The German Federal Statistics Office published the detailed breakdown of the Q2 2007 GDP data this morning. Really there were no surprises, and growth was as previously announced (August 14) at 0.3 percent slowing from 0.5 percent in the first quarter. This means that German GDP has grown at 0.8% so far this year, and if this performance was simply repeated in the second half German growth would be around 1.6% for 2007. But the German economy is slowing notably (see below), so they will be lucky to see 1.5% growth for whole year 2007, and downside risks abound so the final number may be considerably below this. Let's take a look at why.
First off quarterly German growth since Q1 2006 (Eurostat data):
As can be seen the German economy has now been slowing since Q4 2006, and if we treat Q4 2006 (due to the pre VAT rise burst in activity) as something of an anomaly, then we can see a steady decline since Q2 2006. In the present global environment my opinion is that this trend is unlikely to be reversed.
There are a number of reasons for this, as explained extensively in this post (and this one) the German economy is essentially structurally dependent on exports for growth. So lets look at what has been happening to German export performance in recent months:
As we can see the level of German exports has been virtually stationary since February 2007. Now if we look at the % change month-on-month:
Again it is clear that the rate of increase in German exports has been slowing steadily since September/October 2006, but that again the stationary level since at least February 2007 is pretty clear.
Now if we move to construction activity:
Again a similar picture emerges, with the pronounced slowdown since February being evident. This is even clearer if we look at percentage changes month on month:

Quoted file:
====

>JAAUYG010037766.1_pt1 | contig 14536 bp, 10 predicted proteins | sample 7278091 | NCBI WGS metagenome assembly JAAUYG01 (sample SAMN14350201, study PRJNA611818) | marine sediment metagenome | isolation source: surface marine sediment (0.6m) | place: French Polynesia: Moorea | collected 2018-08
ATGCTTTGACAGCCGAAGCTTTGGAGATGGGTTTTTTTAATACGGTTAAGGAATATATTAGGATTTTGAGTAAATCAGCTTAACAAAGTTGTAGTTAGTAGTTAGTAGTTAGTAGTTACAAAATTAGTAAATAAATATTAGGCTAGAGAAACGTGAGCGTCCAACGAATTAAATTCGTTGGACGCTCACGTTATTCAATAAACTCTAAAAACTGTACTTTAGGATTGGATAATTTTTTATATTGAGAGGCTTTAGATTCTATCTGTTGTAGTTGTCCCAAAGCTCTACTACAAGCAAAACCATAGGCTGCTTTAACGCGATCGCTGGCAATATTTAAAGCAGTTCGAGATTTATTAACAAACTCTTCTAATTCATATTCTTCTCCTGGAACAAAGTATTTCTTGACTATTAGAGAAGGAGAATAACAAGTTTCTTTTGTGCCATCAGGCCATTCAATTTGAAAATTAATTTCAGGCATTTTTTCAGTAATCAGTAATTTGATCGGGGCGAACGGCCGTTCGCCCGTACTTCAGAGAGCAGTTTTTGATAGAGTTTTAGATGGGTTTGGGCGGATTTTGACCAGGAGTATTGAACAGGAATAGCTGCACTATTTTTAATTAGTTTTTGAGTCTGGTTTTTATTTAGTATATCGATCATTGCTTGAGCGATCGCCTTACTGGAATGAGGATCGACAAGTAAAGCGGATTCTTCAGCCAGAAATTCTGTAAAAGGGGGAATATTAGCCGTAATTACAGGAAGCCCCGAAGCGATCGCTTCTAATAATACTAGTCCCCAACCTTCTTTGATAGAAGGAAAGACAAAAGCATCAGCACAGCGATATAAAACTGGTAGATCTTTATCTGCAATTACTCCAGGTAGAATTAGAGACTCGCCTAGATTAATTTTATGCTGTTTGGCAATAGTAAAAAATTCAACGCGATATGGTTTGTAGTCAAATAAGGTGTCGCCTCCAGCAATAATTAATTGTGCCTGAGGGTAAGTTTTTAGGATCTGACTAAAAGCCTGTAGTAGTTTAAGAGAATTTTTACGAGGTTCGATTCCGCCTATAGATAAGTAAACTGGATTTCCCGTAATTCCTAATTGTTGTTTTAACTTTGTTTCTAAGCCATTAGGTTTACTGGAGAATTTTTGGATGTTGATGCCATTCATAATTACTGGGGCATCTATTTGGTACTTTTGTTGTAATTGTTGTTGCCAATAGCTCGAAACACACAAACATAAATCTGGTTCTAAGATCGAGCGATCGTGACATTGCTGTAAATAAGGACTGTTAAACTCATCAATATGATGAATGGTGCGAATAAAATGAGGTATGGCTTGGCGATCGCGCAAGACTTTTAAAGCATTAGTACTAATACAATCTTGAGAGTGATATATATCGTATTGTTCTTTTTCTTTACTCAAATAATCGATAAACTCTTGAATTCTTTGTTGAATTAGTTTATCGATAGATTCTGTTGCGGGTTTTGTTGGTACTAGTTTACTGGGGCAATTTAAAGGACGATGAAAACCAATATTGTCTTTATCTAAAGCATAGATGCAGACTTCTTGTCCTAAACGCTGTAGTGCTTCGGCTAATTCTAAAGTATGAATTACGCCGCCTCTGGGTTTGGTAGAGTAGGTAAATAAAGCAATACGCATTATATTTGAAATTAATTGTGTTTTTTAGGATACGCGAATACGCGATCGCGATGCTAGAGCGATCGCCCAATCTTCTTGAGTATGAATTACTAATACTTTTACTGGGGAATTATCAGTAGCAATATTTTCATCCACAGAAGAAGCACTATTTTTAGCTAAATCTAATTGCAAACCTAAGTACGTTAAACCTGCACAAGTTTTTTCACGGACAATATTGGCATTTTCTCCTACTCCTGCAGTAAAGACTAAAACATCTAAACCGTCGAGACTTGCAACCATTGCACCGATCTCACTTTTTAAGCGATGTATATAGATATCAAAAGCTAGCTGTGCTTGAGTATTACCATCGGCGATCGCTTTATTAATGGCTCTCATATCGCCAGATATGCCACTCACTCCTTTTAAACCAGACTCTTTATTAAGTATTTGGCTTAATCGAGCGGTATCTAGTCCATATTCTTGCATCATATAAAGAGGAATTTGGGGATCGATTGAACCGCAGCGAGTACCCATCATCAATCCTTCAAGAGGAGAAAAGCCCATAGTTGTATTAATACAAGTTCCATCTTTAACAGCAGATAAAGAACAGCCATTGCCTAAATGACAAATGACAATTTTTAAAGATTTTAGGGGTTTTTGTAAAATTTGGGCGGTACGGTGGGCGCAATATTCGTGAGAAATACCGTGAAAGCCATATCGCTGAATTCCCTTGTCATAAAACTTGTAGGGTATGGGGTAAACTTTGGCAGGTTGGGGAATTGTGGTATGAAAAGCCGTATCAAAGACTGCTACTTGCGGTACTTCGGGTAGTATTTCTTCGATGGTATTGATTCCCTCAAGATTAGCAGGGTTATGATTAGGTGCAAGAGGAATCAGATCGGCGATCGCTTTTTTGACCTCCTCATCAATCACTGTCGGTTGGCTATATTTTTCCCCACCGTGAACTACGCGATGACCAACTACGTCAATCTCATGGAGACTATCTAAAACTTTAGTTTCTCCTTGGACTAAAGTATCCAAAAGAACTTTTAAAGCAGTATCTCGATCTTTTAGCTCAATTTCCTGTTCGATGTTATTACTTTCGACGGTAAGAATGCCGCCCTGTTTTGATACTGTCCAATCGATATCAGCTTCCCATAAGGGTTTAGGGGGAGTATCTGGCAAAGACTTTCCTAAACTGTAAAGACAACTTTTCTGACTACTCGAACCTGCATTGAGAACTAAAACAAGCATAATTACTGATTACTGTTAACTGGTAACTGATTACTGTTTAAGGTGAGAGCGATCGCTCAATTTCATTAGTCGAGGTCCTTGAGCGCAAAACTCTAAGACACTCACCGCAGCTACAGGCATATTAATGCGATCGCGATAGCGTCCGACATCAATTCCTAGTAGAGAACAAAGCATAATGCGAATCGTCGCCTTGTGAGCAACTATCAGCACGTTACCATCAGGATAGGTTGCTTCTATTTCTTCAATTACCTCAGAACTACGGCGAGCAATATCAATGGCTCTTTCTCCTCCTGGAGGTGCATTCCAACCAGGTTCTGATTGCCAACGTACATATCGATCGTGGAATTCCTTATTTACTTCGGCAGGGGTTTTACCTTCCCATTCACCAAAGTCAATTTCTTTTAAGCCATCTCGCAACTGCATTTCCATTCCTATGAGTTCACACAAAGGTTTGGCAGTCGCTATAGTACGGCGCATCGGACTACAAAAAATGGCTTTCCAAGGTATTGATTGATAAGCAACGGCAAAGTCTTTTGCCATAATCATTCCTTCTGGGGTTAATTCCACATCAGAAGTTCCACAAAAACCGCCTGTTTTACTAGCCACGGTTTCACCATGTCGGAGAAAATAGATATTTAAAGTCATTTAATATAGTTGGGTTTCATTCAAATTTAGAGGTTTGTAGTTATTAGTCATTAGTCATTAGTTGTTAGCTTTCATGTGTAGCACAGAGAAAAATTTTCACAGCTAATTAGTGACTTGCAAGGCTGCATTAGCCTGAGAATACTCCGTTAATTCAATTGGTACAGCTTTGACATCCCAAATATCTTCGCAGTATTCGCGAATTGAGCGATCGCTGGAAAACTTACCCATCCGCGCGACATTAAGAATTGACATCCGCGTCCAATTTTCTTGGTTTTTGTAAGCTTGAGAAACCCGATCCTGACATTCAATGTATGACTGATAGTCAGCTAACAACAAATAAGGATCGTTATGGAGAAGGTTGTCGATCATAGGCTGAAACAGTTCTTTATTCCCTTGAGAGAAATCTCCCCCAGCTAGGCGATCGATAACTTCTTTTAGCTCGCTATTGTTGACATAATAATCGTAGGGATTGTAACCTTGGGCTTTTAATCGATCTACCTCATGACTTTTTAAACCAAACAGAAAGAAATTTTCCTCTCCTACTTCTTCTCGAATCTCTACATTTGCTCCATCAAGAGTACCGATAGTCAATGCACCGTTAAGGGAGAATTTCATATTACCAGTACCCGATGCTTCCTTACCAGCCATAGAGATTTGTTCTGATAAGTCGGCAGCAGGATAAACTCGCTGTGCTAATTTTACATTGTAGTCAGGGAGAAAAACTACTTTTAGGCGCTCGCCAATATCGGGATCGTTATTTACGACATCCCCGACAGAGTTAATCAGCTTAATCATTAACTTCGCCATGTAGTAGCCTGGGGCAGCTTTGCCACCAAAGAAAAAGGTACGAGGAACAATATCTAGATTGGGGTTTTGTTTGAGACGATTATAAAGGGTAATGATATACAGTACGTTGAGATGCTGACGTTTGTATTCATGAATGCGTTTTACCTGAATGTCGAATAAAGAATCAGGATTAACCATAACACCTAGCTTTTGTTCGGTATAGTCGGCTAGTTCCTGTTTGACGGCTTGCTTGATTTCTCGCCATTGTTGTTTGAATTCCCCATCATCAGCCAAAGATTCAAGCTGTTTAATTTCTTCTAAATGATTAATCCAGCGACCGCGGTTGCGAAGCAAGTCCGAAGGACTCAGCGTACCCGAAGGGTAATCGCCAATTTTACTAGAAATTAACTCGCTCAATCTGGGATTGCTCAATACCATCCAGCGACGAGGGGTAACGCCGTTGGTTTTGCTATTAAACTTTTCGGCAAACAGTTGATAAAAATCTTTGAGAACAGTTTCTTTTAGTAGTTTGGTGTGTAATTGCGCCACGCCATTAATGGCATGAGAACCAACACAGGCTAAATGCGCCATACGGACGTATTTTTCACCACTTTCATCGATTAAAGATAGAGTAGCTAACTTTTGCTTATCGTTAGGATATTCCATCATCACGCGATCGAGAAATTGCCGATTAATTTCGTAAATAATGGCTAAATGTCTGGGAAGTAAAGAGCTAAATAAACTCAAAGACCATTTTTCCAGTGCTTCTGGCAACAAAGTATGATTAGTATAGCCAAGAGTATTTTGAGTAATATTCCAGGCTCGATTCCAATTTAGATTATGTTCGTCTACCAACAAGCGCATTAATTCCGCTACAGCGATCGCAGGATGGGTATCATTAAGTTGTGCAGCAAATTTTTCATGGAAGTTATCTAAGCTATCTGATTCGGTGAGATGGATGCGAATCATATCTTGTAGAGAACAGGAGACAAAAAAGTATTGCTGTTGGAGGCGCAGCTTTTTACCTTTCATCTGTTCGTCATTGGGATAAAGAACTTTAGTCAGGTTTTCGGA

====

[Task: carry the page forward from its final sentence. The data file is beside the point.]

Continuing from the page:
Since February activity has declined in 3 of the 4 months, whilst in the other month (May) it was virtually stationary.
What can we conclude from all this. Well, if we take into account that domestic private consumption in Germany is virtually flat (and domestic public consumption is constrained by the need to reduce the deficit) we can see that at the present time German GDP is being virtually exclusively pulled by fixed capital investment. The time series for retail sales will give some idea of what has been happening to domestic consumption:
This pattern should by now be not entirely unfamiliar, which leaves us as I say, almost exclusively with fixed capital investment to pull the train, and this gives additional significance to the ZEW Economic Sentiment index published earlier this week. Basically it is hard to see investment remaining buoyant in this climate. So, the bottom line is, that downside risks abound, and on my forecast, German GDP will be struggling hard to break the 1.5% annual threshhold for 2007.
Edward Hugh has a lively and enjoyable Facebook community where he publishes frequent breaking news economics links and short updates. If you would like to receive these updates on a regular basis and join the debate please invite Edward as a friend by clicking the Facebook link at the top of the right sidebar.